As America lurches toward new and unfamiliar status as a nation that defaults its debts, commentators around the world are wondering how the democratic government that was once the most admired in the world – for many reasons – is now so “dysfunctional,” to use the polite term. But the truth is that the entire US government is not dysfunctional. Much of the government functions well enough or better, and even the members of the troubled US Senate seems to be trying, a little late, to deal with the problem before us.
No, dysfunctional is the too-polite term for the House of Representatives, specifically its dominant Tea Party Republicans, who can be described in far less dainty psychological terms. Even the most extreme Republican partisans in the Senate seem to realize that their House colleagues, seized by some combination of ideology, madness, and pig ignorance, are propelling the country and the world toward economic chaos.
House Republicans' Suicide Pact
Reviewed by Joe Conason on
As America lurches toward new and unfamiliar status as a nation that defaults its debts, commentators around the world are wondering how the democratic governmeAs America lurches toward new and unfamiliar status as a nation that defaults its debts, commentators around the world are wondering how the democratic governme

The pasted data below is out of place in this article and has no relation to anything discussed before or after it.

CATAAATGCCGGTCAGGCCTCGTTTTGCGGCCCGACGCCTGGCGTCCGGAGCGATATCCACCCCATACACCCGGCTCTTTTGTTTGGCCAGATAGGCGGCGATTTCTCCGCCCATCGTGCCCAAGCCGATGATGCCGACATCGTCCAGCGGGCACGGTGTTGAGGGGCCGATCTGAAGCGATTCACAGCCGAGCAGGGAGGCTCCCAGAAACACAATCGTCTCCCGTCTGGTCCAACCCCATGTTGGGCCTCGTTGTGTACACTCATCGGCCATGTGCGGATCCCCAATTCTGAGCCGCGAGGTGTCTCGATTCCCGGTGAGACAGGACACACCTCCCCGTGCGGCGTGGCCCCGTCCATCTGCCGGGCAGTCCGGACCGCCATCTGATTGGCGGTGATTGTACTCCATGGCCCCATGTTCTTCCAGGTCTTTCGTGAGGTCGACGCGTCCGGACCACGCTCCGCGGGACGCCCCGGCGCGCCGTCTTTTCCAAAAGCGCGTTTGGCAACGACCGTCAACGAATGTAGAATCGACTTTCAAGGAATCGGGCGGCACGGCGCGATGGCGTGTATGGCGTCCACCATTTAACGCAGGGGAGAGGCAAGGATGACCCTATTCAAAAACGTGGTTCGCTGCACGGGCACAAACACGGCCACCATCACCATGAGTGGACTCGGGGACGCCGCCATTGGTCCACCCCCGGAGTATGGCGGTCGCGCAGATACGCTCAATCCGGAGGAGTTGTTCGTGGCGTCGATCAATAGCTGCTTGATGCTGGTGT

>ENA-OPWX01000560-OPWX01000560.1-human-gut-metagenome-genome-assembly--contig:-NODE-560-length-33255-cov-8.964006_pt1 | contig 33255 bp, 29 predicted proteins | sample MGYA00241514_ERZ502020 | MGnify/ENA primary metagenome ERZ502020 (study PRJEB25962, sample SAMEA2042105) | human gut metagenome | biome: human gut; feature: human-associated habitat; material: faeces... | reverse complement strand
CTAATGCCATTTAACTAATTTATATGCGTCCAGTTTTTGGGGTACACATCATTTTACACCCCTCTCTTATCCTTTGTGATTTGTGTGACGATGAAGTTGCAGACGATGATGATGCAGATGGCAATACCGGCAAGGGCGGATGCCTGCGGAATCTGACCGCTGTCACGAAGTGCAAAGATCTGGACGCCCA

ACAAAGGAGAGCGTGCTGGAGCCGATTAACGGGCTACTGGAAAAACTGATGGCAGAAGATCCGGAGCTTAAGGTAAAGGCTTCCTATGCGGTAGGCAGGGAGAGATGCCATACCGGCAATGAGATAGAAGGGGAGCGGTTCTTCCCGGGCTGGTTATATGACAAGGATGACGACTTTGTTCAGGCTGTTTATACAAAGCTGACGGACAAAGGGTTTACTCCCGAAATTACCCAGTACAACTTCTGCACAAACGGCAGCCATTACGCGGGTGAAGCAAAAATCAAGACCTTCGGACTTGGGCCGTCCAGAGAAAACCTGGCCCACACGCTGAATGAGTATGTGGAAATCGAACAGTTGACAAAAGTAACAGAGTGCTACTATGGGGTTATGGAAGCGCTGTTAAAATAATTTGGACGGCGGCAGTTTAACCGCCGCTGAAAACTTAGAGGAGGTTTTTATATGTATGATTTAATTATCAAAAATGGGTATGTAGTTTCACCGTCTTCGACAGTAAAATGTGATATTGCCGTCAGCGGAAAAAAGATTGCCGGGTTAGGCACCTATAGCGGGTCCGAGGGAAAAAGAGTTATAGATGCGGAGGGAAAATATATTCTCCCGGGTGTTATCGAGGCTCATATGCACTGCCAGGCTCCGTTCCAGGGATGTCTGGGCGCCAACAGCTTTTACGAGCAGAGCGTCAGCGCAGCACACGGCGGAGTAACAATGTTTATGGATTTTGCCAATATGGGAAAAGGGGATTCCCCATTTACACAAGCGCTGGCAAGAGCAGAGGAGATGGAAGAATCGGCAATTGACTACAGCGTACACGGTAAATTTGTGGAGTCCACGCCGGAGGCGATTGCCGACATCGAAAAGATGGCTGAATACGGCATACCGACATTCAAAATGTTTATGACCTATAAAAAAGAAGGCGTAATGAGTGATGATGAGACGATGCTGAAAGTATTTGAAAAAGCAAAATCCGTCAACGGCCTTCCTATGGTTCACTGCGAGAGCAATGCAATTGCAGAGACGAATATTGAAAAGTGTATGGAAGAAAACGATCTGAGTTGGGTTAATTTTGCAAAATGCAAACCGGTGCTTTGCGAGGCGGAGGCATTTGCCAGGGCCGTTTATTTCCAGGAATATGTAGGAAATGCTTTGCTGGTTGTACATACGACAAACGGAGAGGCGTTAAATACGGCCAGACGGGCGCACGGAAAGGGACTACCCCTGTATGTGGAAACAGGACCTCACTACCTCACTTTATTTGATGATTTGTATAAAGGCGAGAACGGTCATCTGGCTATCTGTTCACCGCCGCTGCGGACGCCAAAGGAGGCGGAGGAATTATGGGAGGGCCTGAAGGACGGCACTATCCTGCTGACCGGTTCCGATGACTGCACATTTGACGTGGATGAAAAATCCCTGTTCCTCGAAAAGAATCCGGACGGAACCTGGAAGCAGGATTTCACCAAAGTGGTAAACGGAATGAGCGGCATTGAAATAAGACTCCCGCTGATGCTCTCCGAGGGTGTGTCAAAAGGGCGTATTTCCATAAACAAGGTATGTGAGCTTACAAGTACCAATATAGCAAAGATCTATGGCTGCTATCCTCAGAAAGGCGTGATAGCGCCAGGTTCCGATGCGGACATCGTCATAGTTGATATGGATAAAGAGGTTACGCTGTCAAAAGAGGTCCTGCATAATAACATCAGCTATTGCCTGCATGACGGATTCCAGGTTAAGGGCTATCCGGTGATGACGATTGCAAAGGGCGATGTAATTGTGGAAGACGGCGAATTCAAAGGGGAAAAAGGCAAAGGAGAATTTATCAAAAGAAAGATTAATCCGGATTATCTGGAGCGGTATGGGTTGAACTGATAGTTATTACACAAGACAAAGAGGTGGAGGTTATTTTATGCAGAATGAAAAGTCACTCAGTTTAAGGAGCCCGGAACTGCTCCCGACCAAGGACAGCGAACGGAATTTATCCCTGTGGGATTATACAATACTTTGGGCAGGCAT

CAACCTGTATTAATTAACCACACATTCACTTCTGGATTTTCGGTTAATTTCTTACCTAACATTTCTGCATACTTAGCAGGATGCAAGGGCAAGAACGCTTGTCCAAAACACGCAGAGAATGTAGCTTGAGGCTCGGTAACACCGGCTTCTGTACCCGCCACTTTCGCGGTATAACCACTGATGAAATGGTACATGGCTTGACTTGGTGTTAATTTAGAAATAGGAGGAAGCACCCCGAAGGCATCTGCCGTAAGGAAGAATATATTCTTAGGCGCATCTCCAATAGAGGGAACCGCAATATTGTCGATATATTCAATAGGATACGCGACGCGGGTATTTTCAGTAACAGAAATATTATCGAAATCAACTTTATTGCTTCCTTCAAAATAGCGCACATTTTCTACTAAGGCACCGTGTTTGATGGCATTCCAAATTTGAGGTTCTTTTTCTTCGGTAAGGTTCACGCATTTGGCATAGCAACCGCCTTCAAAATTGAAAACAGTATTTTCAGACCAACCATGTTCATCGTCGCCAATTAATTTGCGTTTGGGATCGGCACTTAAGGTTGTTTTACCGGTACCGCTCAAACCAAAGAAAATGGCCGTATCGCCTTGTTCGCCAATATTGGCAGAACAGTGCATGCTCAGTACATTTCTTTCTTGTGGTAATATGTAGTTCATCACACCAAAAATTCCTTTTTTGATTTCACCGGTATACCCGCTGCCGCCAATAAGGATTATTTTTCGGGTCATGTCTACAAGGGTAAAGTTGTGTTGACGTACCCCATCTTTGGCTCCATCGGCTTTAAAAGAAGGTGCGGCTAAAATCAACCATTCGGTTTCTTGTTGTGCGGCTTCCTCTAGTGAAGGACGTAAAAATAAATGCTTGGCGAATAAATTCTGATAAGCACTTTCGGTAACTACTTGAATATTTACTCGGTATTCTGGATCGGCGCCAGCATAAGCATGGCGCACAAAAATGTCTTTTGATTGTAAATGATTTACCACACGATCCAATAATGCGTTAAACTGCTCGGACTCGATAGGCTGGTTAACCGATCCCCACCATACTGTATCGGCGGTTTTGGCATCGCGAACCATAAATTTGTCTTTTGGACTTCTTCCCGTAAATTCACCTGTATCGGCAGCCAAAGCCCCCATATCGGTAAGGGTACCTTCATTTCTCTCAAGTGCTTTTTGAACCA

For the sake of America’s poor, a sincere conservative effort to improve the programs that serve them is very desirable – especially so long as Republicans control the House of Representatives, where they habitually yearn to cut or defund those same programs. For months Washington has eagerly awaited the latest version of “compassionate conservatism,” promised
Growing up in Jim Crow Arkansas, Bill Clinton saw how the state’s dominant political and racial elite maintained power by suppressing the rights of minority voters who threatened their authority – and as a young activist worked to bring down that illegitimate power structure. So when Clinton says “There is no greater assault on our
In the midst of a crucial political debate that plainly favored proponents of a higher minimum wage, the Congressional Budget Office dropped a bombshell headline this week. Increasing the minimum to $10.10 an hour – as demanded by President Obama and Democrats on Capitol Hill – will “cost 500,000 jobs.” At a moment when employment